Can I just say I am a bona fide travel addict. I just need to travel every 3-4 months and start getting withdrawal symptoms resulting in crappy behavior if I dont.
So how could I pass an opportunity to visit Nathula pass? Nathula connects India to China controlled Tibet and was a part of the ancient Silk Route. Our Journey started in Gangtok after waking upto view Kanchendzonga at 5 AM. And was it cc.ccc..ccoolddd..brrr..
We started of for Nathula at around eight-ish, our permits safely tucked in. Stopped on the way to stock up on wollens-gloves, caps etc when we saw the first snow.
It was the first time I had seen snow in my life. Need.to.control.self.from.rolling.and.eating.snow.
Our guide had to pry us from the snow and after multiple assurances there was more snow ahead and that the Pass will close at 11 did we continue ahead.The climb to Nathula is steep and the one vehicle road almost disappears in many places. Our progress was super slow.As you move to higher altitudes, the lakes you encounter are frozen, the sub tropical vegetation you encountered in Gangtok is replaced by Tundra type shrubs, and the only living beings you encounter are yaks and army jawans.
At around 11 we reached the Indo-Chinese border pass. We were at Nathula-14140 ft above sea level. Our faces were frozen, hands numb, gasping for oxygen and in my case fighting a bursting bladder.
My friends were busy clicking, chatting up the jawans and generally being super excited.
I on the other hand was trying to hold it in. All the loos at Nathula were snowed in and shut. People may have frozen to death at 14000 ft, may have fallen to death, may have fought to death, maybe have even died of oxygen deprivation. But I was sure I was going to create a record.
I was going to die at 14000 ft due to a burst bladder.
Till a jawan came to rescue and showed me an improvised loo-3 corrugated tin sheets to protect modesty and 2 concrete slabs to perch your feet. So my dear blog readers I was forced to show my bum to natural elements and use an open toilet at 14000 ft. Me with my OCD of loos. If thats not an emergency I dont know what is.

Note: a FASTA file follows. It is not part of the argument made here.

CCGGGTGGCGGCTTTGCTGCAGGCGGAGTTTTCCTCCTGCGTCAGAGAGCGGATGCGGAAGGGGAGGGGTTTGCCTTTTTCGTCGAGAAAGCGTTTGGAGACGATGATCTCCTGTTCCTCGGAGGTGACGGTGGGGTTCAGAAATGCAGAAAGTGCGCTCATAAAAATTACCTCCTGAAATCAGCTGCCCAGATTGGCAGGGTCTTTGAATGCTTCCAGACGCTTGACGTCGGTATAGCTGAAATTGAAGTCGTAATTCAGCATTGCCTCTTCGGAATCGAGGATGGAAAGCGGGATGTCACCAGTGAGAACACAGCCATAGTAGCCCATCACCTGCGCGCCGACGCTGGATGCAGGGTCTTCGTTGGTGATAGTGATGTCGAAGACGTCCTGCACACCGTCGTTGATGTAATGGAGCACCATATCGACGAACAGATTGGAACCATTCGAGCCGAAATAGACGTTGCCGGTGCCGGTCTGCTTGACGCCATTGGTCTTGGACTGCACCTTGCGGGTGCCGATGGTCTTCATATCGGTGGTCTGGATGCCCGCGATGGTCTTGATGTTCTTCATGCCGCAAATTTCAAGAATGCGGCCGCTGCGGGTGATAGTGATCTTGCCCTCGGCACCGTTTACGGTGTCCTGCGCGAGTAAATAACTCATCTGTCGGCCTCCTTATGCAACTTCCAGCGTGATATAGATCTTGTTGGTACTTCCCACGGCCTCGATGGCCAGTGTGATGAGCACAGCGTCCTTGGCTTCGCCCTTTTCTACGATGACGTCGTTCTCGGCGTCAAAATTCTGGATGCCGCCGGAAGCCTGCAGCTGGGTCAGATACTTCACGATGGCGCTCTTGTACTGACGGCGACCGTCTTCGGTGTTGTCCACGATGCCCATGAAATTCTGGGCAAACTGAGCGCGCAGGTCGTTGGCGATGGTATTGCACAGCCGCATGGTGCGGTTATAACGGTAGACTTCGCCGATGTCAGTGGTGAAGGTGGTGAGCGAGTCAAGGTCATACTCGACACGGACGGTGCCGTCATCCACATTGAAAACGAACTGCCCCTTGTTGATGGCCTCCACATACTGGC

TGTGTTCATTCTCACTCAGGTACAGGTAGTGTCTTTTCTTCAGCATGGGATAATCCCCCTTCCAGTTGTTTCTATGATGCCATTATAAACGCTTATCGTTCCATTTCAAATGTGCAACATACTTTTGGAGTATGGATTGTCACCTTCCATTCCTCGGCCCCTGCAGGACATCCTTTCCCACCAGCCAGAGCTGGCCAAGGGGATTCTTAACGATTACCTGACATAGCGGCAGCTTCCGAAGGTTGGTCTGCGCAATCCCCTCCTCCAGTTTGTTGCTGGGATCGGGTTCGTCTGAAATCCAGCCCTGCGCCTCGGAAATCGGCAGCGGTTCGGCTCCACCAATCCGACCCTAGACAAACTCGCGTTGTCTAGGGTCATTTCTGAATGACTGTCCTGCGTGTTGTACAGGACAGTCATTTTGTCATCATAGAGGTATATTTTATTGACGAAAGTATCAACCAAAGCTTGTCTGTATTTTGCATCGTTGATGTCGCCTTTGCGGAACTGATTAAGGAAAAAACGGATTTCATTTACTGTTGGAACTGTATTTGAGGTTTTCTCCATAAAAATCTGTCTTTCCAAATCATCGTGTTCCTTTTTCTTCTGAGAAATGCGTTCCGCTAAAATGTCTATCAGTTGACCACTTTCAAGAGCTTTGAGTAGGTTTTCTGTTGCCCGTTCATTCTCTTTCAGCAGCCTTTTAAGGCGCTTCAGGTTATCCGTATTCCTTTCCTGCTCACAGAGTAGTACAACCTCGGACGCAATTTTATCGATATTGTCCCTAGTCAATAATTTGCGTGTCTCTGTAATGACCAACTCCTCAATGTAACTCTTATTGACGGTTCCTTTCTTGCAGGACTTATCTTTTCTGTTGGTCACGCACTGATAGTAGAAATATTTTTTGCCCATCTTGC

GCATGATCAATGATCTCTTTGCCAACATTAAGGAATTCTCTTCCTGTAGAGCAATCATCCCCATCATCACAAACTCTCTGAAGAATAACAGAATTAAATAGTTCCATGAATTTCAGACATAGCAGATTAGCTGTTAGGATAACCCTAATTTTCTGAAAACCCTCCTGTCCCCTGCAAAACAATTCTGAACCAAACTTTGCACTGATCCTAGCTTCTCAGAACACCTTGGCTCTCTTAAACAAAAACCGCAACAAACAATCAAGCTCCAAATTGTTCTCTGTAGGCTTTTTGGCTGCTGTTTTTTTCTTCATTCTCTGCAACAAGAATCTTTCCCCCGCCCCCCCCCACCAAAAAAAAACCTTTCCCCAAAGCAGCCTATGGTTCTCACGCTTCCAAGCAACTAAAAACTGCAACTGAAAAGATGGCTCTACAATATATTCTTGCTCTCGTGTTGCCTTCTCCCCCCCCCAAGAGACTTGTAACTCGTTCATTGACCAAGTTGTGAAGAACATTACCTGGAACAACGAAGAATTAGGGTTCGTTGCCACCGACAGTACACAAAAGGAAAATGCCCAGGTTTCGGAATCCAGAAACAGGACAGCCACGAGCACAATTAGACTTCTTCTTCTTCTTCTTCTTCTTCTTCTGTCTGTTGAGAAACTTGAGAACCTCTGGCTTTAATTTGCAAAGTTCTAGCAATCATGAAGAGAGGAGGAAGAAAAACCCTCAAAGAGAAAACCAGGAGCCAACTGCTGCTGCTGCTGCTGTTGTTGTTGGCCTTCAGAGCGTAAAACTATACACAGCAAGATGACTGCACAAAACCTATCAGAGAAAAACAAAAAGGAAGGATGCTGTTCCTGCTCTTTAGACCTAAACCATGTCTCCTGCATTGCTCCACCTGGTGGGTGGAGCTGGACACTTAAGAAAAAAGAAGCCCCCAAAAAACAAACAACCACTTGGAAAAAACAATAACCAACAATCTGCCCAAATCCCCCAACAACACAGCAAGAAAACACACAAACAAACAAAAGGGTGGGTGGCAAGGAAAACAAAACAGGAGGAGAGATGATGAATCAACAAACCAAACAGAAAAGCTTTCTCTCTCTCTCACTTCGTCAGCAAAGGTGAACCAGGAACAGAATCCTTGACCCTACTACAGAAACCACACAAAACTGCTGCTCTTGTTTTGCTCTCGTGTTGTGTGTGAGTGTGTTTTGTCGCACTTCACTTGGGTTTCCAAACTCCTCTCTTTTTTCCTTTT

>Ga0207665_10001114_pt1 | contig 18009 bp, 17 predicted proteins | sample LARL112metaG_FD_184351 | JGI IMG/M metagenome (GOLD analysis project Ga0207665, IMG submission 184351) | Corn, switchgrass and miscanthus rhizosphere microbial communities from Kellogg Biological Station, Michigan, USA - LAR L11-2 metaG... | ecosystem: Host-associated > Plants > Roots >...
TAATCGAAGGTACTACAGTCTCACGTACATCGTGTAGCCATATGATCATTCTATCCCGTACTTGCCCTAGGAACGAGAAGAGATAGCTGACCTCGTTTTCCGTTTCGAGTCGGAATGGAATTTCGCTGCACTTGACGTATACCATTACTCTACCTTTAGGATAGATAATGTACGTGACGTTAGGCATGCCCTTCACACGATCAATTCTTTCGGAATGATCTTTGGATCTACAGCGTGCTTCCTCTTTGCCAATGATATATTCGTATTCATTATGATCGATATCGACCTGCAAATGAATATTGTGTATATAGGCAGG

Now relieved literally and figuratively I could appreciate the views much much more.
Like our national flag against the blue sky.
Or that Chinese border was a barbed wire away and that we could literally rub noses with Chinese soldiers.(Not that they would see any point in rubbing noses with freezing, loud Indian tourists)
Soon it was time to pump some hot coffee off the stove into our mouths and descend. The descent was scary with such low visibility that we were not being able to see our hands if held before our face. On this hilly curving road it was entirely possible to simply drive off the road and be discovered as frozen mummies when winter thawed.
Needless to say heart was in mouth all the time.
We stopped for a while for the mist to clear (using that opportunity to snow fight and generally roll in snow and behave like complete idiots)but the weather worsened-it began snowing and cold wind bit our faces.We were forced to continue. We did make it back. Did see Tsogmo or Changu lake and Baba Harbhajan’s temple. Did stuff ourselves with momos and WaiWai till we could puke.
We were totally drained by this but did cajole ourselves to a walk in the super cute MG Marg in Gangtok. Devoid of vehicles and with cobbled streets this was a relaxing warm break. We couldnt find the 100 year old Glenarys Cafe so settled for Bakers Cafe and the calorie bombs there.
Our first day In Sikkim was over and Yumthang Valley and Gurudogmar awaited us. Or so we thought-till we met our travel agent.
More of that for the next time-till then hold on to the thought that the Cafe had teddy bear shaped cup cakes. Whatay no?